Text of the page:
Fig. 7.
An 80-year-old female patient. Postoperative clinical photograph (A, coronal view; B, sagittal view) showing internal fixation with plate and external Kirschner-wire fixation for a distal radius fracture.
Fig. 8.
An 80-year-old female patient. Postoperative clinical radiology showing internal fixation with a plate and external Kirschner-wire fixation for a distal radius fracture (A, anteroposterior view; B, lateral view).
Table 1.
Preoperative demographics in the two groups
Variable Group A Group B p-value
No. of patients 23 22
Sex, male:female 8:15 9:12 0.78
Age (yr) 71.39±8.18 71.14±7.86 0.88
Side, right:left 13:10 10:12 0.54
 Diabetes mellitus 5 (21.7) 7 (33.3) 0.21
 Smoking 0 (0) 1 (4.8) 0.22
 Osteoporosisa) 20 (87.0) 17 (81.0) 0.33
Cause of fracture
 Slip down 20 (87.0) 17 (77.3) 0.25
 Traffic accident 3 (13.0) 5 (22.7) 0.27
 Complication 0 (0) 0 (0)

Values are presented as number only, mean±standard deviation, or number (%).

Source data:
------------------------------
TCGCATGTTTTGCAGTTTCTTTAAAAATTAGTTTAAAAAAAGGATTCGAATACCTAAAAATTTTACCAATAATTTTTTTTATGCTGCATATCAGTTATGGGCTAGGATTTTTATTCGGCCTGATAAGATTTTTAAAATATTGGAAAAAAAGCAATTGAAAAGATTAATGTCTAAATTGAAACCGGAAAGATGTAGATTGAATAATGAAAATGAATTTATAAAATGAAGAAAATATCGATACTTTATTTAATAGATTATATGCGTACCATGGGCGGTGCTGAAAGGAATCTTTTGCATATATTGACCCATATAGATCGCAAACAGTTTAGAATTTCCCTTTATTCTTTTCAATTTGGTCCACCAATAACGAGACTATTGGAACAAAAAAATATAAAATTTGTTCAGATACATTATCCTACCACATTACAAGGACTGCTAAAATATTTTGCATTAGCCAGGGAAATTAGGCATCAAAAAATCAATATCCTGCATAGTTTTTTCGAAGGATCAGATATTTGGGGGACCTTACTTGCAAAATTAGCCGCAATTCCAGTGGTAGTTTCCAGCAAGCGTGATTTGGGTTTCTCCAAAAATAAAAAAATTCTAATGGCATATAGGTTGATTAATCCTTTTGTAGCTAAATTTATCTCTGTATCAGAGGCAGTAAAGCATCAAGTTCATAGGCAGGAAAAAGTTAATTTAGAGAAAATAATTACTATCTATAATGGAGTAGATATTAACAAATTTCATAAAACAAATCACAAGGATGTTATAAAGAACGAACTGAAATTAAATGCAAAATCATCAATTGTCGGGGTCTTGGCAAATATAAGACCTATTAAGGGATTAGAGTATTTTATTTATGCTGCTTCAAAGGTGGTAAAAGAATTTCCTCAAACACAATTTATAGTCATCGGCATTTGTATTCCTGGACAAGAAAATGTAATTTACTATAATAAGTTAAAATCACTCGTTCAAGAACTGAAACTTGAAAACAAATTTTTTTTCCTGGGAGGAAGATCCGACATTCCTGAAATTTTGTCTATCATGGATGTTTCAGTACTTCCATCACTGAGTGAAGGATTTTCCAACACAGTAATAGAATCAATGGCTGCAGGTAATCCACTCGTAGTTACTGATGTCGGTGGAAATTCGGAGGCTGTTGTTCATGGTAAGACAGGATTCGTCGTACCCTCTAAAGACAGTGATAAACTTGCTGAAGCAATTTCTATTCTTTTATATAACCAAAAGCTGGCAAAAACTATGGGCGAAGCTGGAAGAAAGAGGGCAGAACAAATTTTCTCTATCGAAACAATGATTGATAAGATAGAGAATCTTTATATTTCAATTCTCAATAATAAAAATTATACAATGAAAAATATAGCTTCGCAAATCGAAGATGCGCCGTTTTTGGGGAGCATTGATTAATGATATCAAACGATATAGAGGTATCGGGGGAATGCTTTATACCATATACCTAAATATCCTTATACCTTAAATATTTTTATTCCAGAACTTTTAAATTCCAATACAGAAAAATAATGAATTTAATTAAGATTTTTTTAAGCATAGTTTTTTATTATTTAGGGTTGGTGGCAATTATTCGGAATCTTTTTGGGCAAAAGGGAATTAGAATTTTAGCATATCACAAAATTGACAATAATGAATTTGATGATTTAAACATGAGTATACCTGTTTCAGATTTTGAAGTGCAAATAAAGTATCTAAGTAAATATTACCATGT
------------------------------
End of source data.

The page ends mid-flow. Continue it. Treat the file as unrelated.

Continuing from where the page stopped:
Group A, plate only; group B, plate with a bioresorbable screw or wire.

a)Bone mineral density Z-score, <–2.5.

Table 2.
Preoperative, postoperative, and latest follow-up radiological values in the two groups
Variable Group A (n=23) Group B (n=22) p-value
 Radial inclination 17.96±6.21 13.80±5.21 0.054
 Radial height 8.90±2.56 6.87±3.84 0.06
 Volar tilt 12.25±5.41 11.84±4.20 0.87
 Radial inclination 21.78±8.23 20.67±7.27 0.46
 Radial height 10.70±4.10 10.39±2.23 0.68
 Volar tilt 11.60±3.24 9.39±3.14 0.08
Latest follow-up
 Radial inclination 21.82±8.21 18.90±7.12 0.10
 Radial height 10.81±4.23 9.31±2.43 0.08
 Volar tilt 11.48±3.15 10.02±3.53 0.29

Values are presented as mean±standard deviation.

Group A, plate only; group B, plate with a bioresorbable screw or wire.

Table 3.
Differences between parameters on POD 1 X-rays and the latest follow-up X-rays
Variable p-valuea)
Group A (n=23) Group B (n=22)
Radial inclination 0.65 0.42
Radial height 0.45 0.33
Volar tilt 0.51 0.28

Group A, plate only; group B, plate with a bioresorbable screw or wire.

a)Postoperative day (POD) 1 vs. latest follow-up.

Table 4.
DASH scores and period until complete union of the radius in both groups and complete absorption time in group B
Variable Group A (n=23) Group B (n=21) p-value
DASH score 14.80±6.21 (10–19) 13.20±5.23 (10–17) 0.06
Complete union (day) 160.00±47.71 (47–567) 181.00±49.12 (47–576) 0.54
Complete absorption (day) 407.00±79.82 (110–640)

Values are presented as mean±standard deviation (range).

Group A, plate only; group B, plate with a bioresorbable screw or wire.

DASH, Disabilities of the Arm, Shoulder, and Hand.